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the conquest of texas

22 july 2021

A few miles from where I live, a historical marker commemorates Edward Tarrant. In the spring of 1841, Tarrant led a gang of armed Anglo men on a search-and-destroy mission down a nearby creek. Tarrant was looking to shoot Native Americans and steal their stuff, a pastime that became more and more fashionable in Texas as Natives became less numerous and less able to defend themselves.

As Gary Anderson puts it in The Conquest of Texas (2005), "soon Tarrant (somewhat like Custer in a later age) recognized that he had taken on more than his force could handle" (193). The complex of Native villages that he had stumbled on, along what is still called Village Creek, held thousands of people, the last representatives of the farming cultures of the Caddo and Wichita. Tarrant and his men killed some Indians and took some plunder, but also lost a raider named John Denton to quickly-organized resistance. Then Tarrant, unlike Custer, retreated. He would live to see the surrounding area become a county named after him. The next county to the north is named Denton.

As you've probably guessed, the inhabitants of Village Creek were later evicted, somewhat more peacefully than many Texas Natives but just as inexorably. The creek they lived beside still winds south and east of Fort Worth till it dissipates into various water features – a manmade lake, some canals in a high-end subdivision, a water-treatment plant – on its way to join the Trinity River. Almost no sign that a large Native community once lived there persists. Apparently many archeological sites are buried under the lake, as if to hide them from historical memory as well as from sight. A scrap of linear park suggests the old settlement, but for the most part it is now as if it never had been.

My university is considering a land acknowledgment to be read aloud and incorporated in official documents, recognizing that our campus sits on lands expropriated from Caddo and Wichita peoples. As recently as 200 years ago, Native Americans were a substantial majority of the population in what is now Texas. That would change drastically in the ensuing half-century, the subject of Anderson's groundbreaking history of the ethnic cleansing of the state.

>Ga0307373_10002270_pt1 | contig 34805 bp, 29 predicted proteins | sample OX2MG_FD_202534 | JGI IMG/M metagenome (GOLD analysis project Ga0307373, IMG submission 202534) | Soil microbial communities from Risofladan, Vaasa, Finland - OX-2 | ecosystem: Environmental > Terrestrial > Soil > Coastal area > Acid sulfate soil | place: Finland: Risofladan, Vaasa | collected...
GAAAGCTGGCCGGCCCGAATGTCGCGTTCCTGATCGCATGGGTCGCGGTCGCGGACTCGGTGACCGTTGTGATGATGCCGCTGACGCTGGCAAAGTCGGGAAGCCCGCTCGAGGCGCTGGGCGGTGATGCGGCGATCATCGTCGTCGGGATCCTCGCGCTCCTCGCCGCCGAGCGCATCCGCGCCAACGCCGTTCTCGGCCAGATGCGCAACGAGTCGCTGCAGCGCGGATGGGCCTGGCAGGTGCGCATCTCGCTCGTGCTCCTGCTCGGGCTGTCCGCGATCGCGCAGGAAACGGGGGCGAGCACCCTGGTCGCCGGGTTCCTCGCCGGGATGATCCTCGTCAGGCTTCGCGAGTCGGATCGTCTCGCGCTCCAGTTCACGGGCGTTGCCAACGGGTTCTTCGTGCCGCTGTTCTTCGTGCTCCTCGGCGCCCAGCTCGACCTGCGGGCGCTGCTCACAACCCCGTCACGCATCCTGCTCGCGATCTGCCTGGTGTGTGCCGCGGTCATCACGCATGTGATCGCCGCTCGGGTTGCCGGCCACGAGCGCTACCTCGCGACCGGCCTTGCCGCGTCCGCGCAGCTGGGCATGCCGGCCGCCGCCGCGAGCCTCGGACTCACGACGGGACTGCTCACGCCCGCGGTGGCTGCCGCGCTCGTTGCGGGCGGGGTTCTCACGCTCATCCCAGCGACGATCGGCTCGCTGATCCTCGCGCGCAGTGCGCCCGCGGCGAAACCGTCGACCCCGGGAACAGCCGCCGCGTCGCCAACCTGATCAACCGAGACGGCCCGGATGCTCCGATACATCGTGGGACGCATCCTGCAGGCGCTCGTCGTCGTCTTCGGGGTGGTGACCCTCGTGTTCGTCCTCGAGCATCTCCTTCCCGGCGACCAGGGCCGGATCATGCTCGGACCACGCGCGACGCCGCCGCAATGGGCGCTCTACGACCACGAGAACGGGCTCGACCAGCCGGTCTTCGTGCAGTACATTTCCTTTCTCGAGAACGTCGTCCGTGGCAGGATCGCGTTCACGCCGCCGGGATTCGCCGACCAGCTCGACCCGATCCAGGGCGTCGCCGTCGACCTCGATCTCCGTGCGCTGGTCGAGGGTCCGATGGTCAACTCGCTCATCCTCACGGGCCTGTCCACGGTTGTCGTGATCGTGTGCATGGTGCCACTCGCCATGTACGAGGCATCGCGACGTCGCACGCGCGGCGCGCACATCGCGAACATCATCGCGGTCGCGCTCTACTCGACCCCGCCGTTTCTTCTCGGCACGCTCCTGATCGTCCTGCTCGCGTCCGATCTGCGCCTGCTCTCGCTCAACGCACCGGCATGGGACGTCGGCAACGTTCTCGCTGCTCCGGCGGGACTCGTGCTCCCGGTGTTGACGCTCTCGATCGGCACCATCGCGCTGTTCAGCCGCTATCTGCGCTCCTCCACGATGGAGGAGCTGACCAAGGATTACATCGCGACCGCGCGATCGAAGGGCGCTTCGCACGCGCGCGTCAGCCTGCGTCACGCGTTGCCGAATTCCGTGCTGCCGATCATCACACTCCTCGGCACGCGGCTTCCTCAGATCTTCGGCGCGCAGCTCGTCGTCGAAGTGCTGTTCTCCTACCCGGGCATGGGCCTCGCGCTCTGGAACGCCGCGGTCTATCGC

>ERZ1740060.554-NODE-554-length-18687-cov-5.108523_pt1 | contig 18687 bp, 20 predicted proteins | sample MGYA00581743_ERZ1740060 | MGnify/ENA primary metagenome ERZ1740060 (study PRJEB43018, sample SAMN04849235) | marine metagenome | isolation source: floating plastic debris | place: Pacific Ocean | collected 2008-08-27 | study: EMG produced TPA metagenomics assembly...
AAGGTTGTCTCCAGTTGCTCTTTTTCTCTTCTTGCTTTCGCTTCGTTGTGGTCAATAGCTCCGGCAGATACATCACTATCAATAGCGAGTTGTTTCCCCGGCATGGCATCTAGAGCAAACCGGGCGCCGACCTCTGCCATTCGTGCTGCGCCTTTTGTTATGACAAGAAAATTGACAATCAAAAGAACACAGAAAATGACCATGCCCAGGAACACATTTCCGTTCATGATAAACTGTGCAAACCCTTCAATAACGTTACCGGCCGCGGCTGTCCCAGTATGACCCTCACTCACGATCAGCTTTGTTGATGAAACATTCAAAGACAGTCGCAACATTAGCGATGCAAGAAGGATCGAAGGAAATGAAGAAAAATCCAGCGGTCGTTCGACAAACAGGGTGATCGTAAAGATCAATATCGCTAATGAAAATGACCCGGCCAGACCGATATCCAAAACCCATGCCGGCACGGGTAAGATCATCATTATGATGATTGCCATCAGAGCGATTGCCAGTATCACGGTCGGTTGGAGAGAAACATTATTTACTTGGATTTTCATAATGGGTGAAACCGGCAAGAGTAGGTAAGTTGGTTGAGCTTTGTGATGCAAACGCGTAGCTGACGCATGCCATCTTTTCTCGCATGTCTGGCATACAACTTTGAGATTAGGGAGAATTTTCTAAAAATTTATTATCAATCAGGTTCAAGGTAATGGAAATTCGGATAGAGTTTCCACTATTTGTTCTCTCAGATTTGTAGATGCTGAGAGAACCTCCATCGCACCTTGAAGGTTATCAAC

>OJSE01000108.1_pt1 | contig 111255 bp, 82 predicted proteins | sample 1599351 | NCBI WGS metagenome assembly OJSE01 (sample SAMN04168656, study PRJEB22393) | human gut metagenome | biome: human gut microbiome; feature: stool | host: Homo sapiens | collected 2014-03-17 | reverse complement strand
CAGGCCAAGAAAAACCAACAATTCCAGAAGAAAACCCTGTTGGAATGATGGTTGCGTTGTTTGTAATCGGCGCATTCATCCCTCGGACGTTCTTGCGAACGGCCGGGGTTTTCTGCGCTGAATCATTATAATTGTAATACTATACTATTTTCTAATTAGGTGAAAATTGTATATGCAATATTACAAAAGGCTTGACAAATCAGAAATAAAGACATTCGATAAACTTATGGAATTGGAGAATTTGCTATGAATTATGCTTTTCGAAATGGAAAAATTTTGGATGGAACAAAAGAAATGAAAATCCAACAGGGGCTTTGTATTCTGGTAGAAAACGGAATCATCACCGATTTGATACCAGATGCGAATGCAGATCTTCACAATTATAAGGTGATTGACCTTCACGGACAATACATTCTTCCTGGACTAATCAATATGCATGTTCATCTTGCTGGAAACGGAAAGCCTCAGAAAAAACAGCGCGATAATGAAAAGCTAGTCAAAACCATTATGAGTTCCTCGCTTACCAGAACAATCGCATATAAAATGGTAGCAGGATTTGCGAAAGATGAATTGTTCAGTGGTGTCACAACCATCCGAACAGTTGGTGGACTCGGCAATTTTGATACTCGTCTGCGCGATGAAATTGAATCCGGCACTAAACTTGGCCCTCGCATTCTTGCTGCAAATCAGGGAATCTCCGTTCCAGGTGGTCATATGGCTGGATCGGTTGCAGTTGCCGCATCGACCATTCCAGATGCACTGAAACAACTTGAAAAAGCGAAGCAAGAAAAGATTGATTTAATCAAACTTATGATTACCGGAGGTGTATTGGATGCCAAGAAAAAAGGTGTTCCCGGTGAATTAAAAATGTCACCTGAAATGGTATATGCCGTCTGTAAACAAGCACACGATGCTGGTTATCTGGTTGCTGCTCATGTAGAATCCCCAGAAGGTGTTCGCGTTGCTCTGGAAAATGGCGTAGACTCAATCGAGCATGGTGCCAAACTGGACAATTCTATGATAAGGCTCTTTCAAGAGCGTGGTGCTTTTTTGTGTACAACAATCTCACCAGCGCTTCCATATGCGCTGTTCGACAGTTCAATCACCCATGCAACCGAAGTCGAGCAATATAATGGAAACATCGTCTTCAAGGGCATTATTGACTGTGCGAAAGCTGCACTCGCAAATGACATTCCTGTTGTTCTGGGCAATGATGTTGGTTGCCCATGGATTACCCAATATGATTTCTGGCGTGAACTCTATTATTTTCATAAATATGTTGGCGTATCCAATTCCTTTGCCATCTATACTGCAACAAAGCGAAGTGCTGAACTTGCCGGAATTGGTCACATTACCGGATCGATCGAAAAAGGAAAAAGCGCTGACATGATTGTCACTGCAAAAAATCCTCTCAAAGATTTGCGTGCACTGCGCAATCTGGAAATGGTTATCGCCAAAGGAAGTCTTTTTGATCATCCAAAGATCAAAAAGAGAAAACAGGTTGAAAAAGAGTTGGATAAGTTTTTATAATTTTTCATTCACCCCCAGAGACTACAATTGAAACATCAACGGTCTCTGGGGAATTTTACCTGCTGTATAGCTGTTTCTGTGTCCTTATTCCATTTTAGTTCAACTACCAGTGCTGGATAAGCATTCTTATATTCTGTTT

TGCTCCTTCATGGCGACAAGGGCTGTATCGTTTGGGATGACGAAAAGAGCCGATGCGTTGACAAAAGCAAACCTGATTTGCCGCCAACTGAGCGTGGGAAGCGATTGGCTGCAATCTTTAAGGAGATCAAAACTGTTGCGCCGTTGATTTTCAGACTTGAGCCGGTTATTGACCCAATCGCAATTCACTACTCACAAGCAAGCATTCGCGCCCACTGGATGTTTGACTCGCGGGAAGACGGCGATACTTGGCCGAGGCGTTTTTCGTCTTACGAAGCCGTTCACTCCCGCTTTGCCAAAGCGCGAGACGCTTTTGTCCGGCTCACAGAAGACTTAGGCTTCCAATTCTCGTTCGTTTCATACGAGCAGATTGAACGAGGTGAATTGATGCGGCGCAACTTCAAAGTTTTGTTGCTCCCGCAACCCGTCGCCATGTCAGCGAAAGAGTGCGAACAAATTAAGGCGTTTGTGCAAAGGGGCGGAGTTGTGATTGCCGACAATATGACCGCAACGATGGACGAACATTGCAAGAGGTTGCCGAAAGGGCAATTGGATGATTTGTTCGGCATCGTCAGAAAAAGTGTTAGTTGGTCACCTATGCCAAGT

Ethnic cleansing, Anderson stresses, not the sometimes adduced "genocide." As Ronald Grigor Suny argues in writing about the Armenian Genocide, that term is best reserved for the removal of an ethnic group by killing them. Genocide involves mass murder, ethnic cleansing, and the related "ethnocide" (the destruction of a culture with its language and tradition) but mass murder can exist without an ethnic motive, and ethnocide and ethnic cleansing can exist without systematic killing. Forced assimilation is a form of ethnocide; Indian removals and expropriations were a form of ethnic cleansing; but not inevitably murder. Murder could become an object at times in the ethnic cleansing of Texas, but usually was incidental. That's hardly a comforting reflection, but "genocide" overstates what Texans did.

Anderson's account is largely a military history. The army is where the archives are, and any documentary history of the ethnic cleansing of Texas must rely on the records of the various services involved. But most Texas Indians were not killed directly in battle or massacre. In fact, federal troops had relatively peaceful, often supportive contact with Natives – not all the time, but by contrast, Anderson argues, to undisciplined Texas rangers. By the time the US Army arrived (after statehood in 1845), however, the Natives of west Texas had been ravaged by the old story: smallpox, drought, and the decline of the bison herds they depended on.

Anderson starts his narrative around 1820, as the process of winning Mexican independence from Spain was coming to fruition. In the new and politically turbulent Mexico, Texas was a far hinterland, the vast northeastern section of the state of Coahuila. Spanish settlement there had never been very extensive, confined to the Rio Grande valley, scattered coastal outposts like Copano, and the inland missions in San Antonio, Goliad and far-northeast Nacogdoches. A few Anglos had already arrived, and more would come with Stephen F. Austin in the 1820s. But most of the people of Texas were Natives.

These Natives were as diverse as the geography and extent of Texas itself: from displaced eastern "immigrant" Indians in east and northeast Texas, to the remnants of coastal Karankawa people already much reduced by contact with Spanish people, to the Caddo and Wichita farmers of the central regions and Comanche hunters on the western plains.

The Texas Revolution of 1836 played out in the context of these Natives. Many Natives were too far from the action to care, but Texan success depended on at least striking truces with the immigrants and "native" Natives who lived near the east-central districts they were trying to wrest from Mexico. Sam Houston, in Anderson's account, comes across as an opportunist but usually a friend to Indians, seeing the value of peace and respect for Indian land rights if it meant that he could concentrate on winning the war against Mexico.